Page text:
Chimamanda Ngozi Adichie already has an impressive resume. She is the author of five bestselling novels and an ardent feminist activist. But in the past couple of months, she’s added another title: champion for local business. Recently, she started a “Wear Nigerian” campaign that serves just this purpose.

In a Facebook post, Adichie announced her intention to wear almost exclusively Nigerian brands for public appearances. She made this decision after observing, in her words, the “Nigerian government’s disastrous economic policies” that led to a “reduction in the value of the Naira and therefore in disposable income, a change in values, a disorientation of the middle class and most of all, to a debilitating sense of uncertainty.”

Adichie’s Facebook post aptly highlights a problem that the Nigerian government has been grappling with for a while. Between 2015 and 2016, the Naira, Nigeria’s currency, lost 25 percent of its value. Nigeria is rated by the World Bank Doing Business 2017 Report as one of the most difficult countries to do business in. This is largely due to the difficulty of border trade and the lack of reliable infrastructure such as electricity within Nigeria’s borders. Because of these factors, it is difficult for entrepreneurs to start businesses and obtain credit in Nigeria.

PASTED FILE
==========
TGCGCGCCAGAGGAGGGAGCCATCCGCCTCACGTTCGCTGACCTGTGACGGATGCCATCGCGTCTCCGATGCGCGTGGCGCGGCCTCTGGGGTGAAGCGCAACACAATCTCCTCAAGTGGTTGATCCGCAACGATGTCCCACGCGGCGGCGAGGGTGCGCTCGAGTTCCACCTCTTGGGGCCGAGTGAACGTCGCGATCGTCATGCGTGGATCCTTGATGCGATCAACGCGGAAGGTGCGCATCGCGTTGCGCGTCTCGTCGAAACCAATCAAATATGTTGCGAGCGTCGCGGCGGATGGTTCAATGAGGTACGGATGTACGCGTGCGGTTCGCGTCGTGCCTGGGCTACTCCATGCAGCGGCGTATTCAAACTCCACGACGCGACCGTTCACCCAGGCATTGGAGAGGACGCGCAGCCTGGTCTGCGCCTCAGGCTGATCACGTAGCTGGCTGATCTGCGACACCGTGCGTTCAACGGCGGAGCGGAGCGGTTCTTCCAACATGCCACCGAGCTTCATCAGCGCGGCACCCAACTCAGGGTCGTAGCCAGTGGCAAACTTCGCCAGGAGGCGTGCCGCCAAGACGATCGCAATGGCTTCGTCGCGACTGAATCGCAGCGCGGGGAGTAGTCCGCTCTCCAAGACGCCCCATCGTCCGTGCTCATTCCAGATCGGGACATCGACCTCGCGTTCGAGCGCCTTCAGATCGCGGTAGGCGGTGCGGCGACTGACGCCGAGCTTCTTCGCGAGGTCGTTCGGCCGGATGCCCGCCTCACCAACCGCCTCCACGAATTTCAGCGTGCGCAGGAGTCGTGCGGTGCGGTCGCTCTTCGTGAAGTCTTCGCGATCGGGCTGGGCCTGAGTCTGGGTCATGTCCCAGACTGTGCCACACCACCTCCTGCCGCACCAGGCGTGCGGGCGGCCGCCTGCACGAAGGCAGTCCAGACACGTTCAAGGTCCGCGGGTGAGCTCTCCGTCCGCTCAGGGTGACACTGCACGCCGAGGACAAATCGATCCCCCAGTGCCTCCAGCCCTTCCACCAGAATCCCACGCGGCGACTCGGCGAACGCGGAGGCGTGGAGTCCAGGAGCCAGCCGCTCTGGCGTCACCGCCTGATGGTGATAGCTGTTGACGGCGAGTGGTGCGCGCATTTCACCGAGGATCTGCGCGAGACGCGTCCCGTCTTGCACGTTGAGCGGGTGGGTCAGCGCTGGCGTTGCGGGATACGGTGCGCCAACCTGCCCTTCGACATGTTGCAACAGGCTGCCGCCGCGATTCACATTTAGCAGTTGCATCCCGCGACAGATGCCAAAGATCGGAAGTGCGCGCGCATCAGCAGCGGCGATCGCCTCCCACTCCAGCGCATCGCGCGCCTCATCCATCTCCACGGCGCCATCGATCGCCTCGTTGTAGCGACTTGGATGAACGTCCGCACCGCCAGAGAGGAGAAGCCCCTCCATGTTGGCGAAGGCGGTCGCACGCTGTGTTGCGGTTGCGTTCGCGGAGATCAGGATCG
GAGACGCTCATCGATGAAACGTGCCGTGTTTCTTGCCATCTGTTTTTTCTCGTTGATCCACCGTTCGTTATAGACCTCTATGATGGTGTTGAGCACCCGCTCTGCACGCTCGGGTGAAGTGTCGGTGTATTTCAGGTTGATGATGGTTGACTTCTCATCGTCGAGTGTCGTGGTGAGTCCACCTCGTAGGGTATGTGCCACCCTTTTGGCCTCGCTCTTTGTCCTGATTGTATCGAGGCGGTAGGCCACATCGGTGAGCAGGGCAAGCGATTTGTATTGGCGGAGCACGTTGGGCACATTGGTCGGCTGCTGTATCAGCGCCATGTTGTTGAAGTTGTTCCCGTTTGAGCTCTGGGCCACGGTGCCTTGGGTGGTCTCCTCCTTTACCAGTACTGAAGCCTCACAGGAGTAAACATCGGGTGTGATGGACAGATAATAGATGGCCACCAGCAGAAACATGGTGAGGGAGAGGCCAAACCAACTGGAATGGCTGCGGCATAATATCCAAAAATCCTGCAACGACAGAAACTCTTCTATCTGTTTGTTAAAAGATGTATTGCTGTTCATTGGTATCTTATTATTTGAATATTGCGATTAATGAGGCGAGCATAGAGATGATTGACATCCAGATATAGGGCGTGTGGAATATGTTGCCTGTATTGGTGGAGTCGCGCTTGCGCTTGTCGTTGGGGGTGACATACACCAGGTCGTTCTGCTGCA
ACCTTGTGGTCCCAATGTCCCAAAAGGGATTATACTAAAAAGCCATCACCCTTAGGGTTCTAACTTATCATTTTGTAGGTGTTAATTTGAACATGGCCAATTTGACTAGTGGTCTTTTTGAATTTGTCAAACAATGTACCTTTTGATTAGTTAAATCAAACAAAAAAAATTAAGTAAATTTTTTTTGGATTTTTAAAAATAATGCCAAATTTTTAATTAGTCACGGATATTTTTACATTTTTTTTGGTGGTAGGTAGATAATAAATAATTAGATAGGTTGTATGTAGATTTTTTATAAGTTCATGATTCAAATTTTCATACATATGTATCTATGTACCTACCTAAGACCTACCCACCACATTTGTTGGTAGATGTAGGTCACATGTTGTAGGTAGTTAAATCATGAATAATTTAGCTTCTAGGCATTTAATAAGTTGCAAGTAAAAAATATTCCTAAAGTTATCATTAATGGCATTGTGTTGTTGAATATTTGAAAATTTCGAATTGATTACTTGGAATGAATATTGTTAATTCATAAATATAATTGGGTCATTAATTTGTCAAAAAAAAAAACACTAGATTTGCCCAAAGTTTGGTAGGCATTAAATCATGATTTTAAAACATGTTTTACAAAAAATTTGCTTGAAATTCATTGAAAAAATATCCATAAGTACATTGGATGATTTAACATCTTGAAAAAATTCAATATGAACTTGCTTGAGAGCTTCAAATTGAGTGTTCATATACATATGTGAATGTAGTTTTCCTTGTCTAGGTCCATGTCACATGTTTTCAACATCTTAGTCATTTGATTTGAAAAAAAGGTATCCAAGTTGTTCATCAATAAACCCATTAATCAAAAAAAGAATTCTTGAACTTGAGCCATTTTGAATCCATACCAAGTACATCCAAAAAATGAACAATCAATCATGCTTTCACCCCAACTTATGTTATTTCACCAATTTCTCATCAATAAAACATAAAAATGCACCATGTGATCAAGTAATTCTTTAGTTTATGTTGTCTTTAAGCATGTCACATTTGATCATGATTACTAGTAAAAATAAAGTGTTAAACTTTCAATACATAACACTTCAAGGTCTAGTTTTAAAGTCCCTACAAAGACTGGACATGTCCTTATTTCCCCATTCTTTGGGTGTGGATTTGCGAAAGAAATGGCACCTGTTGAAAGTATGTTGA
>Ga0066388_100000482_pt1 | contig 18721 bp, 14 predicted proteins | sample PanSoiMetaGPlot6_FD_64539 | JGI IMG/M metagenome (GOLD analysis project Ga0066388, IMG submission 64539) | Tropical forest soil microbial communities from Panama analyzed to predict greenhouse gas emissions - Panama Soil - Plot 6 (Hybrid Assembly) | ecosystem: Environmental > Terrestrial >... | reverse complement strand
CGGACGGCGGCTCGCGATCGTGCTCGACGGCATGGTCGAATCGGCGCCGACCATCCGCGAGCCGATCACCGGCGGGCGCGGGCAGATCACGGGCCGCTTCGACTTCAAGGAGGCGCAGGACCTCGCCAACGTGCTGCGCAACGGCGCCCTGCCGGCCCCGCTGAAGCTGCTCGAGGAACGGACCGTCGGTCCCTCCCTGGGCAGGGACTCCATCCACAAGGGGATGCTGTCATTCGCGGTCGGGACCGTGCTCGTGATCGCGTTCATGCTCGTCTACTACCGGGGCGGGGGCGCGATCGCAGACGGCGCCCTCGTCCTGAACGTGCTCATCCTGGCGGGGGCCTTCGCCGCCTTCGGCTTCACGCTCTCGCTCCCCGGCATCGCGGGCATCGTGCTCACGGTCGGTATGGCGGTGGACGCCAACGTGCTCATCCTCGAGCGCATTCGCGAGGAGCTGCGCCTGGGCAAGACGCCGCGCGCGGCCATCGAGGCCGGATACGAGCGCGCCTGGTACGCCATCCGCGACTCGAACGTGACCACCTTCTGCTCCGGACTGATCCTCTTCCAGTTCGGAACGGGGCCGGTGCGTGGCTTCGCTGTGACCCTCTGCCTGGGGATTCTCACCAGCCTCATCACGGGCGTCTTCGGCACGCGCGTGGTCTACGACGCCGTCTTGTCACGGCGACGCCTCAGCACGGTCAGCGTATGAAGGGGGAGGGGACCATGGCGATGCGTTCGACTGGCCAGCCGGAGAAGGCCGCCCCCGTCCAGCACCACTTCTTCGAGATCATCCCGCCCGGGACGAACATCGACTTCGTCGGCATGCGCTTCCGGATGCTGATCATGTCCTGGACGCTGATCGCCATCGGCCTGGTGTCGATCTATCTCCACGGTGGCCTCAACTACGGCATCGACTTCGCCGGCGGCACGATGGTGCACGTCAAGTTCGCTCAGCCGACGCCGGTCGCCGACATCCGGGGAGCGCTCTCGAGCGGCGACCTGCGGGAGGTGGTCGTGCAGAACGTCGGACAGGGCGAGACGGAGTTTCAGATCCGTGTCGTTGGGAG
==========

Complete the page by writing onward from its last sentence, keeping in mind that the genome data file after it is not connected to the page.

Adichie’s Wear Nigerian campaign works to combat this. There is a wide consensus among economists that economic growth starts at a local level. When citizens of Nigeria buy local goods instead of imported goods, the community grows. As the local producers begin to have more income, they invest their extra income in community projects like repairing infrastructure. Thus, it helps everyone to follow Adichie’s Wear Nigerian campaign.

Adichie is also using her platform to convince people that wearing Nigerian-made clothes can be cool. People can see all the styles Adichie is wearing by following her Instagram page, @chimamanda_adichie.

Adesuwa Agbonile

Photo: Flickr